Many farmers and their families are struggling to cope with the drought.
Many farmers and their families are struggling to cope with the drought. Istock

Farming suicides the painful cost of CQ's worsening drought

THE very confronting but true toll of the drought gripping Central Queensland was yesterday laid bare by a person connected to the region's rural industry, who said five families he knew had lost loved ones to suicide since last Christmas.

The raw and emotional insight also revealed that while farmers are known for their resilience and business savvy, sometimes it is their children who are most at risk of the mental health crisis that is taking shape.

"Most of those suicides were young kids," the source said.

"I don't know their circumstances, no-one ever will, but it's really tough out there.

"Young kids are feeling the helplessness and the pressure differently I guess.

"It's an epidemic out there."

The source said these tragedies were not just felt in the rural towns where they happened, but also extended to the businesses and service providers that supplied them.

"I've had lots of cries on the phone with a couple of my clients in these situations.

"You know we all get put under pressure, but when someone takes their life, there's no coming back from that."

 

The source agreed to speak about the issue to let rural people know that help was always just a phone call away, no matter what the circumstances, but also to send a message to politicians.

"I get phone calls from desperate people at five o'clock in the morning, seven o'clock at night and weekends.

"My (family) and my (staff) keep telling me to settle down, but I take it very personally when someone's (equipment) isn't working, because you've got to get it going for them.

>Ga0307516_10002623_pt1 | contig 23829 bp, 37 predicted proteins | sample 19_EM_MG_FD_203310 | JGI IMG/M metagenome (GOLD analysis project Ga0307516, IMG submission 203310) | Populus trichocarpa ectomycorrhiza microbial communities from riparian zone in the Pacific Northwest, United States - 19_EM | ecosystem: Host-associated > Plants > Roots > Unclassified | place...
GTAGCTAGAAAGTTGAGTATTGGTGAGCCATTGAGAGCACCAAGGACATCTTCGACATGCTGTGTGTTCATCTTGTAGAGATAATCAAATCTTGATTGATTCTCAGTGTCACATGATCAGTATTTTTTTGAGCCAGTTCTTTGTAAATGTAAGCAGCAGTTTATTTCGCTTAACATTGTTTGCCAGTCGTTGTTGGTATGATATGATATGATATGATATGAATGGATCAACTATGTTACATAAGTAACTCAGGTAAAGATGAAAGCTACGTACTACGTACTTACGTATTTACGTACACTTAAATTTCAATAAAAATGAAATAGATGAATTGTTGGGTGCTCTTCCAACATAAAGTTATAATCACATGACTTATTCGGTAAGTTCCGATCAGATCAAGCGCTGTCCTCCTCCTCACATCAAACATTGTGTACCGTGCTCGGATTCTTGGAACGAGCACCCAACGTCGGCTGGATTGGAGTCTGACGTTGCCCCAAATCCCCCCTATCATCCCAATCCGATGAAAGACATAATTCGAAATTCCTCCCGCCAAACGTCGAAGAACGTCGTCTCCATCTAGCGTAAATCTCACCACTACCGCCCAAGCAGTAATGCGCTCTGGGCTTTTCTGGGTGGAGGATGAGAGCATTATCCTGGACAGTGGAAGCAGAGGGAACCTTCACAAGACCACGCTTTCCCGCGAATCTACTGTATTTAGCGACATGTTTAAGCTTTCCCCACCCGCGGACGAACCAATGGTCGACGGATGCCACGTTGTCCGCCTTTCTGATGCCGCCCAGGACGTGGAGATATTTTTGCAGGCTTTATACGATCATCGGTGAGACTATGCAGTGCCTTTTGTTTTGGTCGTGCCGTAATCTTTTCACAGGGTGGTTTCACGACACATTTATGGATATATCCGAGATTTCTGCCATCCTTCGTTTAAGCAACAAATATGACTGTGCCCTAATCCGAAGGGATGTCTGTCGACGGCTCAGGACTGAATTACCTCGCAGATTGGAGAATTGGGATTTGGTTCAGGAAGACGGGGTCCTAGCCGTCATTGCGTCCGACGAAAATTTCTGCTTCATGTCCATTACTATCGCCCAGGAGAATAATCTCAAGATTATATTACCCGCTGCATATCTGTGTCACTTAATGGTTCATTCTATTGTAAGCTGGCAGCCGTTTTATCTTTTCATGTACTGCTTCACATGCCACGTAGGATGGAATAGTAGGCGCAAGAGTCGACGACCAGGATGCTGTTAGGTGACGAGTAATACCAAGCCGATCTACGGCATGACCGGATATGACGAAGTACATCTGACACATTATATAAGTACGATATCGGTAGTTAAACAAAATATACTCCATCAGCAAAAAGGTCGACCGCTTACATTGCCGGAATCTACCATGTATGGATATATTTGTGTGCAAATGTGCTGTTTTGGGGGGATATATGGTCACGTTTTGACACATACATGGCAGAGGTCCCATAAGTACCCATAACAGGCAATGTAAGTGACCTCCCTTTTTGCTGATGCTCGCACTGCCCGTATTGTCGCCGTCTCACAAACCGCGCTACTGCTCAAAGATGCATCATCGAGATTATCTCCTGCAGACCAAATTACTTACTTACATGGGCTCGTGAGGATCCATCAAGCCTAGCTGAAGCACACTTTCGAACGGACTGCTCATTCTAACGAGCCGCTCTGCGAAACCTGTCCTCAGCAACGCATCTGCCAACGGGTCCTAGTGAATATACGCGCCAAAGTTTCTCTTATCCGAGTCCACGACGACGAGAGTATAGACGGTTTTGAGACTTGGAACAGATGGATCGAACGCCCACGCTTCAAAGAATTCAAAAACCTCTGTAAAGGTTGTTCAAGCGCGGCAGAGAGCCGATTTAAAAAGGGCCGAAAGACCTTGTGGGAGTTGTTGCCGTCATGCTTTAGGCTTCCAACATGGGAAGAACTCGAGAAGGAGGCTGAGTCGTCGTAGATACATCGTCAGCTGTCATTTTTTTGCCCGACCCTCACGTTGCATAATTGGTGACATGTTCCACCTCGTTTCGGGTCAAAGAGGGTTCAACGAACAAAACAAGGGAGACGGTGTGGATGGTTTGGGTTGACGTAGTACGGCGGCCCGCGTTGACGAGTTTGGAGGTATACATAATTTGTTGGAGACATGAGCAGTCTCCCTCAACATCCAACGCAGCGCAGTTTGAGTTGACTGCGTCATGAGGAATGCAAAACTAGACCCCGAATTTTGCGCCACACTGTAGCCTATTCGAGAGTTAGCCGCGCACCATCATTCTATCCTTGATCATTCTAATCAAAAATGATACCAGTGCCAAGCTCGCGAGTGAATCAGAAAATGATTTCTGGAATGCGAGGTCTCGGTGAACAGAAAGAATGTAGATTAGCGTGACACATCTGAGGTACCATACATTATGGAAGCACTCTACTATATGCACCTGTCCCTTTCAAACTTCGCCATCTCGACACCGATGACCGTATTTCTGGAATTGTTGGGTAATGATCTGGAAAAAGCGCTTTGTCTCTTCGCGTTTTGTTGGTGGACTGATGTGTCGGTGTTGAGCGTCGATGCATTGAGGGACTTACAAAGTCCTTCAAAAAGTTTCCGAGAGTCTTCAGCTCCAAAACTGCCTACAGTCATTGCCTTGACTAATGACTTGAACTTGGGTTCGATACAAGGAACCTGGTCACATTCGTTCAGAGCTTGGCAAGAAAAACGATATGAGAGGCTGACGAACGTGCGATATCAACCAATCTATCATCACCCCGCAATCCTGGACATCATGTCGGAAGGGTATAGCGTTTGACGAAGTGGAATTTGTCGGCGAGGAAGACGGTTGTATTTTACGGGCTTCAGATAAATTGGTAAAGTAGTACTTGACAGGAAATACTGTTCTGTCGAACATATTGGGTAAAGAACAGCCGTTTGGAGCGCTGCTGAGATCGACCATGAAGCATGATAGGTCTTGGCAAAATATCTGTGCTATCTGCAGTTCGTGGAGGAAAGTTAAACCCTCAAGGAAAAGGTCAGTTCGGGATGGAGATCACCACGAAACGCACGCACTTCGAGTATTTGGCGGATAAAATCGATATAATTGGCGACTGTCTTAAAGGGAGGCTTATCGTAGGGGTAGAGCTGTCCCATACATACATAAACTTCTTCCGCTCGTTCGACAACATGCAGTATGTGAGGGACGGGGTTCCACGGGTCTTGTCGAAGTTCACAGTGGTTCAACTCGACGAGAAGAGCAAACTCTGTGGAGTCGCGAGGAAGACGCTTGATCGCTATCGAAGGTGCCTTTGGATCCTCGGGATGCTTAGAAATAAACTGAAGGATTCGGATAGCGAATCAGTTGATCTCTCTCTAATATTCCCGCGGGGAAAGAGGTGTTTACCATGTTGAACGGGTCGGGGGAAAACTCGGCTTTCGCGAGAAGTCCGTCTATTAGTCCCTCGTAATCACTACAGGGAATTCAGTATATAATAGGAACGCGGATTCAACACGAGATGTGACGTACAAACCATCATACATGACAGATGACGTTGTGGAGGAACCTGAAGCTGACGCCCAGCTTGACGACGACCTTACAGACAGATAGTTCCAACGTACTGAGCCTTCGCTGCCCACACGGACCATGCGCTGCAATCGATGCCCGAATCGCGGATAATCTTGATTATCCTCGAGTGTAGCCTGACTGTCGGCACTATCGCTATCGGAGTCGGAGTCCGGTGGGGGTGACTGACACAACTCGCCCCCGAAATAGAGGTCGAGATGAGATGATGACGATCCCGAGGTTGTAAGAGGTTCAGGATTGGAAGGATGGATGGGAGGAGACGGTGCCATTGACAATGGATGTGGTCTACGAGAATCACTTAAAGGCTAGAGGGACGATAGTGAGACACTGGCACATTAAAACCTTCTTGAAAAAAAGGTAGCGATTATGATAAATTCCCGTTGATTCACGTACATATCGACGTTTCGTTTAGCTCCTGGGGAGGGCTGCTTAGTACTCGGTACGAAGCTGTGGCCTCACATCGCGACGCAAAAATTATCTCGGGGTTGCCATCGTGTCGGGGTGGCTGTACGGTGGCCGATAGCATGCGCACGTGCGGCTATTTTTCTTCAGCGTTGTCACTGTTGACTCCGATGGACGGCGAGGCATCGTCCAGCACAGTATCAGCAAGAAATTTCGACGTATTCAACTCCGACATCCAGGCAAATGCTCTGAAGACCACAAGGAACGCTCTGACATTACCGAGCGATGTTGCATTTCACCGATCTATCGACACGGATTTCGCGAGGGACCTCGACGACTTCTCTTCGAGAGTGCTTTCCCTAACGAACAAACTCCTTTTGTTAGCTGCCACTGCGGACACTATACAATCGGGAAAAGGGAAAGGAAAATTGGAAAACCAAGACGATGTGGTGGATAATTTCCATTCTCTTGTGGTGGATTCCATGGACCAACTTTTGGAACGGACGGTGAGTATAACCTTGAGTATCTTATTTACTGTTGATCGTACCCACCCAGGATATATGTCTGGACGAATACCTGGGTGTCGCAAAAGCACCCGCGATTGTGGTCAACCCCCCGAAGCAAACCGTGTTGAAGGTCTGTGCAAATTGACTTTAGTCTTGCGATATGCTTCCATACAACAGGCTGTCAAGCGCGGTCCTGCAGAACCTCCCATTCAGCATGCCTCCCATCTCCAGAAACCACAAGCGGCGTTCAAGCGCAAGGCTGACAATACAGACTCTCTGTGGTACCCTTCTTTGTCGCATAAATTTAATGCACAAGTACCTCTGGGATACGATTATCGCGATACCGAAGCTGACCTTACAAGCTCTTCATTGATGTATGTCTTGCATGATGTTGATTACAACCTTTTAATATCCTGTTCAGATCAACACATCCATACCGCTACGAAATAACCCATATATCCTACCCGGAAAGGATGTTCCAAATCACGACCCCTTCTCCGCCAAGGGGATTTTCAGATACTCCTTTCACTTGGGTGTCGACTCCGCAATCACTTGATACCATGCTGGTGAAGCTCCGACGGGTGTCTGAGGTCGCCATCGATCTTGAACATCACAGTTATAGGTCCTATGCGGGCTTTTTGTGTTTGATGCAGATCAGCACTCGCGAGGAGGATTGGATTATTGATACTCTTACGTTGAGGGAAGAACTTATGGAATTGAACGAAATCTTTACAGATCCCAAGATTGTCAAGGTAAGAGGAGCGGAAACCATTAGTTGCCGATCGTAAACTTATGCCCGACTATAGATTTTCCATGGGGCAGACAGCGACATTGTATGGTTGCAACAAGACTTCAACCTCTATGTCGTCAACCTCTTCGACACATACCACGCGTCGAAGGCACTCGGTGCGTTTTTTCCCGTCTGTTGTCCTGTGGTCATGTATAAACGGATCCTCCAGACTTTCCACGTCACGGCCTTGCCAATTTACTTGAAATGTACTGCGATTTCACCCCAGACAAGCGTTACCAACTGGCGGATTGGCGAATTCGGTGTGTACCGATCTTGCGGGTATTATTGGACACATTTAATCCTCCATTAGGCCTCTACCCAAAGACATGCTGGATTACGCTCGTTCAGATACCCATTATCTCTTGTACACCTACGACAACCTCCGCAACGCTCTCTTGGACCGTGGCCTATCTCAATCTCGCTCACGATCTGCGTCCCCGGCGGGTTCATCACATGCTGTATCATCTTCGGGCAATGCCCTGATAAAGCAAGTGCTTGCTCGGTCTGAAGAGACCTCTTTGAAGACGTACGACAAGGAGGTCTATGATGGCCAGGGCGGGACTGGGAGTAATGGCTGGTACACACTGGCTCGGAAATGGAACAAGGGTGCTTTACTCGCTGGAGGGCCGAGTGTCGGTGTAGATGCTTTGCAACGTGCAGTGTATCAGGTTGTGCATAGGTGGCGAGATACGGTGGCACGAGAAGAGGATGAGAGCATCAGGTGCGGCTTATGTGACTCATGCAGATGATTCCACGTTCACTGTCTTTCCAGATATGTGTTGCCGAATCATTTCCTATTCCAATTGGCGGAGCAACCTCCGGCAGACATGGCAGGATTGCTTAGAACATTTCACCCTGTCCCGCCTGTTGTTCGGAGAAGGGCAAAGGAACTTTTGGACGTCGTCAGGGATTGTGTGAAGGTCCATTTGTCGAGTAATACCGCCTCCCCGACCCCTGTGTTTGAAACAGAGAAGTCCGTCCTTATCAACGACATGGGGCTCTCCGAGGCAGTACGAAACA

"Slim Dusty made 101 records out of droughts and flooding rains - that's Australia.

"Producers expect drought, but the biggest trouble is they're getting no help from the politicians.

"Australia gives lots of assistance to overseas countries in a heartbeat whereas drought relief is a slow, strangling python.

"The rural producers are only a very small percentage of the population and people in the city don't realise how tough they do it.

"These poor cattlemen are spending lots and lots of money to keep production up - the ones who I deal with are really struggling mentally.

"So if you know someone with a rural background - shake their hand, look them in the eye and shout them a feed or buy them a beer, because they are the backbone of the country."

FOR HELP

Lifeline 13 11 14

Kids Helpline 1800 551 800

MensLine Australia 1300 789 978

Suicide Call Back Service 1300 659 467

Beyond Blue 1300 224 636

Headspace 1800 650 890

Reach Out at au.reachout.com



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